E2EE is more than just transport security, because E2EE over an unecrypted channel still reveals the credentials for the sync target. E2EE ensures that the data cannot be read on the sync target.

However, E2EE does not necessarily mean encrypted data at rest on your local machine/device. That's another story. Take Signal or WhatsApp which both provide E2EE (although I'm a bit fuzzy about WhatsApp), but the data is still available for someone who has access to your device.

I certainly do undertand that people want LOCAL data encryption, but that's not the job of Joplin. Joplin makes sure that the data is safe on a public cloud.
Security aware people don't share their device. If they do, they use encryption based on the user. Thus a user can't access data of another user. (I'm not talikng about user/group security on the filesystem). This is readily available in most OS.

So, if one decides to use http to transfer encrypted data (which revelas the cloud's credentials, but not the data) or shares a device (which could make personal data available), it's their fault. It's the same thing when you share your computer, but didn't log out of your online banking. Will you argue that it's the bank's fault?

That being said, there's a ticket open to store the cloud credentials in the OS's secure key-store.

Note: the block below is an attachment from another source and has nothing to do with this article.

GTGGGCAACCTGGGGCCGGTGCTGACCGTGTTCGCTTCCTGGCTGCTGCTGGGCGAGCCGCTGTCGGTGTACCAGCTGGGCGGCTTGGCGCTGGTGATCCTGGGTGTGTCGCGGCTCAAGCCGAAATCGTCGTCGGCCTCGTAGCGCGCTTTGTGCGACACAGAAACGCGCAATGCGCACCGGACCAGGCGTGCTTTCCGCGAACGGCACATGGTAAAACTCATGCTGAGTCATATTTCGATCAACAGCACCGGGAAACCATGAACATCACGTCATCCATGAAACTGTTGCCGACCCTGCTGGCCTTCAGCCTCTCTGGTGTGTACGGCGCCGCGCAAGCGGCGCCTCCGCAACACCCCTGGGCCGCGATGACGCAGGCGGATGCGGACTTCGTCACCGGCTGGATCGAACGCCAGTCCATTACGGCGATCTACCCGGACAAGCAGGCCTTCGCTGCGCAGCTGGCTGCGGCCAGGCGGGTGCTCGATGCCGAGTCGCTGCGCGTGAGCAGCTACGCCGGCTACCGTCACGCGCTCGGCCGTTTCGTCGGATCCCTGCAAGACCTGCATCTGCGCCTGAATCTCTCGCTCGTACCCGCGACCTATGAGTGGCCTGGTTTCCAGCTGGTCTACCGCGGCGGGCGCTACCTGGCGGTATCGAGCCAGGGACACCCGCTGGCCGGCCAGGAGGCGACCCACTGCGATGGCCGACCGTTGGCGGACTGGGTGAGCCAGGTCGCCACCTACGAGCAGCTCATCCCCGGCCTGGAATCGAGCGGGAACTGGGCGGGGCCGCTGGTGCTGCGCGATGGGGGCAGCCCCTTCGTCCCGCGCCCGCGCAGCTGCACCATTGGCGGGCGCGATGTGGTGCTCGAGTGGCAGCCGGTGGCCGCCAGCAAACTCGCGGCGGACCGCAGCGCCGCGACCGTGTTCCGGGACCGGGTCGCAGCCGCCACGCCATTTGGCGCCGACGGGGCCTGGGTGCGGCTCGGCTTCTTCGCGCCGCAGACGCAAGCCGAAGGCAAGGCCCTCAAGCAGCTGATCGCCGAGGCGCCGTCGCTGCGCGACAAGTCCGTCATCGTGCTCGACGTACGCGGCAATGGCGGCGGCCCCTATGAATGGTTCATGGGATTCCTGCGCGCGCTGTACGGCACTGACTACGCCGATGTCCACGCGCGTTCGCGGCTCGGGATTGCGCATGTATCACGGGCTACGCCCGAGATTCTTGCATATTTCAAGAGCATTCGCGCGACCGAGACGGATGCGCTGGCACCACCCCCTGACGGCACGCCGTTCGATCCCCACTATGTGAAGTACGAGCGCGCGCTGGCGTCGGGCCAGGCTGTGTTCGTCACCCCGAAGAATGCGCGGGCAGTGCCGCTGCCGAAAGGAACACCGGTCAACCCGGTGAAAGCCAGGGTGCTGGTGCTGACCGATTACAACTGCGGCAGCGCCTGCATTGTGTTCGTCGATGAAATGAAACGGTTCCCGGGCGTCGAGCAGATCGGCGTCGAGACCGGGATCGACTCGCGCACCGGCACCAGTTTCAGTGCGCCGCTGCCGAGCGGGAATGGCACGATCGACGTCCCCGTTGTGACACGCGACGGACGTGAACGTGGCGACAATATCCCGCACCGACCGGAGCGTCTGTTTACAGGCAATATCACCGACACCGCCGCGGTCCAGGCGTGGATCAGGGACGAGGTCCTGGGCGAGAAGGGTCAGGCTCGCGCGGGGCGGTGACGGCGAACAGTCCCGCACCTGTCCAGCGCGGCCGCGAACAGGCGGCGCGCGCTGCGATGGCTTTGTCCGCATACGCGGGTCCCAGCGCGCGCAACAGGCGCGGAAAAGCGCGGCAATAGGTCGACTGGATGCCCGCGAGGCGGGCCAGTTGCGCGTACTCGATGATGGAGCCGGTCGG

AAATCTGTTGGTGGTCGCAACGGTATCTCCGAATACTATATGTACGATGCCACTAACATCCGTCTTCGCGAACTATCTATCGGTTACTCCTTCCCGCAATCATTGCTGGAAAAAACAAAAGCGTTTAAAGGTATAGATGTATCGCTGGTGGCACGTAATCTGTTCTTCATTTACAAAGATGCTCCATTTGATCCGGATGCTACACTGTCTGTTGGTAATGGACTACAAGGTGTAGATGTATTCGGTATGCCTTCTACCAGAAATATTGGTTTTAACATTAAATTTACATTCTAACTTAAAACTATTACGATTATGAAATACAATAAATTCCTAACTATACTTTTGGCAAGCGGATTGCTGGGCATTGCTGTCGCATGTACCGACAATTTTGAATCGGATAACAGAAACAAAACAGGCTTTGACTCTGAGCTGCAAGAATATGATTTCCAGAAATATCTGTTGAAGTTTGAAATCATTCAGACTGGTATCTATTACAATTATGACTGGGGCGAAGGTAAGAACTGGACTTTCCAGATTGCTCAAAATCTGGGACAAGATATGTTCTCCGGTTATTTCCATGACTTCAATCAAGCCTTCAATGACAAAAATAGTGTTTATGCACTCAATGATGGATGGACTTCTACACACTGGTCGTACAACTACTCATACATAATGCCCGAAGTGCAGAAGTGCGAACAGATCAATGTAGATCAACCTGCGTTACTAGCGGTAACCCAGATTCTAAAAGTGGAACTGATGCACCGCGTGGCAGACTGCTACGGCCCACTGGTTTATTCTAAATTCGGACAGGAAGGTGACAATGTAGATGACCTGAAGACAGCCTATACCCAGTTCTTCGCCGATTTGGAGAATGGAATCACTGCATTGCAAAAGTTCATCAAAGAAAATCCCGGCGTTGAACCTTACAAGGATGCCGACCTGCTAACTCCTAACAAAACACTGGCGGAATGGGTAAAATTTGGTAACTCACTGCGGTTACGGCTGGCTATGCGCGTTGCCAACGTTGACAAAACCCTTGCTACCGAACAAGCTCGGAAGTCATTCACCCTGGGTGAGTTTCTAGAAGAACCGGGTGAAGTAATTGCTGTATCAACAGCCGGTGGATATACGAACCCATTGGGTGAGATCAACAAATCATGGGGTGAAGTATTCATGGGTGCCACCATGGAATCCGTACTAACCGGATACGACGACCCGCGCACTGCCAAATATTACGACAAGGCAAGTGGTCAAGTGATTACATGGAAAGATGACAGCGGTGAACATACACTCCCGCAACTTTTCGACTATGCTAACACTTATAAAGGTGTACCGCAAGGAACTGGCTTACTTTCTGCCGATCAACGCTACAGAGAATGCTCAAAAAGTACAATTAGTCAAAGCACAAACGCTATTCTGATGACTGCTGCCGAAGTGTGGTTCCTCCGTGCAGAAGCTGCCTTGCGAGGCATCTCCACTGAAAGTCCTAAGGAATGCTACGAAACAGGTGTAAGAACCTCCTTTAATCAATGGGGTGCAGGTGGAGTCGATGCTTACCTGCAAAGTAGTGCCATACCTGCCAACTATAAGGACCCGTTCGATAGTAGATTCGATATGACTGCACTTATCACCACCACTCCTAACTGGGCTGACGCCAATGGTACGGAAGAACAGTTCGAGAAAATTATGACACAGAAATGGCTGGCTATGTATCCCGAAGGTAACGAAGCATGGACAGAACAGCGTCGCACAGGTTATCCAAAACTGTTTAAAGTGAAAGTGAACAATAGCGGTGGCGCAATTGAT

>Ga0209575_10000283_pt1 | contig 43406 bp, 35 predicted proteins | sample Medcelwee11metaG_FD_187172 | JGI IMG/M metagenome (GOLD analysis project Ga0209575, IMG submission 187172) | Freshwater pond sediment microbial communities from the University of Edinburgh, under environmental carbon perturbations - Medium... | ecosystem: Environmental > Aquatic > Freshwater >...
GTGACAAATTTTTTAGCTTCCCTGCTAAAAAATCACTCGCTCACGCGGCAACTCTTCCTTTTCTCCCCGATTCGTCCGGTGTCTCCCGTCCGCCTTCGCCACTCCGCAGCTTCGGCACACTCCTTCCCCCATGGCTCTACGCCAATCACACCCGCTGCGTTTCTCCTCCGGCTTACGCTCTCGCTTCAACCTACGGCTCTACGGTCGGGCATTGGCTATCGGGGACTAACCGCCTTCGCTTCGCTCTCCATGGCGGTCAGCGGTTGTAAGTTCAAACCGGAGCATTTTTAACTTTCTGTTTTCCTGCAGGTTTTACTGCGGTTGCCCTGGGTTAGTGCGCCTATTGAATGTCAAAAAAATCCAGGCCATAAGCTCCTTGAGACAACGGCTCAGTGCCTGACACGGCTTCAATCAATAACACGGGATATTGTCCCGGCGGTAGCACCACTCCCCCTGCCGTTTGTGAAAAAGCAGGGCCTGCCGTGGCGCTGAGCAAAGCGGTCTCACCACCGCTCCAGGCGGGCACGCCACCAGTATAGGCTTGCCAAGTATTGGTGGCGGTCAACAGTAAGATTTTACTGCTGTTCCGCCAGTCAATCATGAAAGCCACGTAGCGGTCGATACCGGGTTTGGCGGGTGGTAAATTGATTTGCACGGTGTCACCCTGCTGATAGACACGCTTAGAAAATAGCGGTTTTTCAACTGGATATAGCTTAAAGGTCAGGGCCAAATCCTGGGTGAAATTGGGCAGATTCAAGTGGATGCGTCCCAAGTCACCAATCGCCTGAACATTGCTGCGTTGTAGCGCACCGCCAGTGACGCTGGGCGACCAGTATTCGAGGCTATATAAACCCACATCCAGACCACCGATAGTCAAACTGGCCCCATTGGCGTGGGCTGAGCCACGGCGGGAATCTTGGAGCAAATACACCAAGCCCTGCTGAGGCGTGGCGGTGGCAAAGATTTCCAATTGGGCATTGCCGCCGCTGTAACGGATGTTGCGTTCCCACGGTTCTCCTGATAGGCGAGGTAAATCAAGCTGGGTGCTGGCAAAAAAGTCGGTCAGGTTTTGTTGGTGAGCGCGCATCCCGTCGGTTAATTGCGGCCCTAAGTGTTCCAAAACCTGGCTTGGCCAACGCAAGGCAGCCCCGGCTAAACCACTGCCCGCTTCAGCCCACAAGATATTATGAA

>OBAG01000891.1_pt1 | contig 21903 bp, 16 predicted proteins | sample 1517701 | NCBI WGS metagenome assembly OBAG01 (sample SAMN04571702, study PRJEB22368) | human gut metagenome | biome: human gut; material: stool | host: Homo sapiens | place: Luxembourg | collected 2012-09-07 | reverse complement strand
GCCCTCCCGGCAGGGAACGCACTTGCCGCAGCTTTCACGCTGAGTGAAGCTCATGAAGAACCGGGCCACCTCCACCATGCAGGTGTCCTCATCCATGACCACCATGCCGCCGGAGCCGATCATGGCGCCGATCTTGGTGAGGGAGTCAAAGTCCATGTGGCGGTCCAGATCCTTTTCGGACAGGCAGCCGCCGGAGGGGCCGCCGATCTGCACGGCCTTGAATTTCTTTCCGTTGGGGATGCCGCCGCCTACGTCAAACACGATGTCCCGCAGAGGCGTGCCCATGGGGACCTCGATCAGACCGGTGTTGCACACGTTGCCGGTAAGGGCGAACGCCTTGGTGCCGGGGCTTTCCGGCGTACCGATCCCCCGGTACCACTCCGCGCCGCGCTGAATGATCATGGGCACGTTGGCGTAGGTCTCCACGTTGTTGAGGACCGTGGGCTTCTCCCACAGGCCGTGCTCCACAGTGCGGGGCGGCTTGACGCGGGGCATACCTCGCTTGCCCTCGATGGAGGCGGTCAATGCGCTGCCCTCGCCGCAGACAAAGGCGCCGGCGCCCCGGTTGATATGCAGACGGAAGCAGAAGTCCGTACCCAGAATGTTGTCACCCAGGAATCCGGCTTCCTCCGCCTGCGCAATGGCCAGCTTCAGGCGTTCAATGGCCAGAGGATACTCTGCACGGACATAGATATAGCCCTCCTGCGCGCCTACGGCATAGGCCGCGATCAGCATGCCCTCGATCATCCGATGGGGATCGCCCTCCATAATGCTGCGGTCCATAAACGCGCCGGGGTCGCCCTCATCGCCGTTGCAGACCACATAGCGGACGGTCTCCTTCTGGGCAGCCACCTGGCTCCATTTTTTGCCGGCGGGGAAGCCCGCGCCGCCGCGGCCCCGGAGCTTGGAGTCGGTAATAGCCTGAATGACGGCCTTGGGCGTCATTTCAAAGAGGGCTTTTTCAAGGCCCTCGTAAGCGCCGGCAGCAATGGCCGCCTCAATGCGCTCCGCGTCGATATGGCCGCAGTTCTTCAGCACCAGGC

Security is not only the responsibilty of an application but the entire eco-system. Do you think your data is safe, if you used a cloud provider (droplet, VM, ...) and full disk encryption? It is not. Someone with access to the hyper-visor can create a snapshot which includes the RAM, which can then be used to retrieve the password for the FDE. The use of security chips in hardware is a step in the right direction, but it's still not fully established and even in those cases there could be ways to circumvent it.


hello Tessus,

I use own WebDav Server and I will not that the APP store my access data somewhere else!!!

Is it possible , that you remove in the next version of the APP the access data from the LOGS!

+you wrote:

Linux has cryptsetup/LUKS/…

LUKS and disk encryption saves your data only when the system offline, what about running systems?

I’m not agree with You!

You put the log.file on FS with permission 644 and user:user
so each application running on the system (under this user and under others) have access to this log file! So I can very easy access to this file also from the Browser, from JS for example.

I don’t understand You resisted. Nobody from customers will have password in the LOG file. Why will You do it? It’s simple to fix it and everybody are happy!!!

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The app now stores the password in the keychain on macOS and Windows. It doesn’t work on Linux yet, but help is welcome…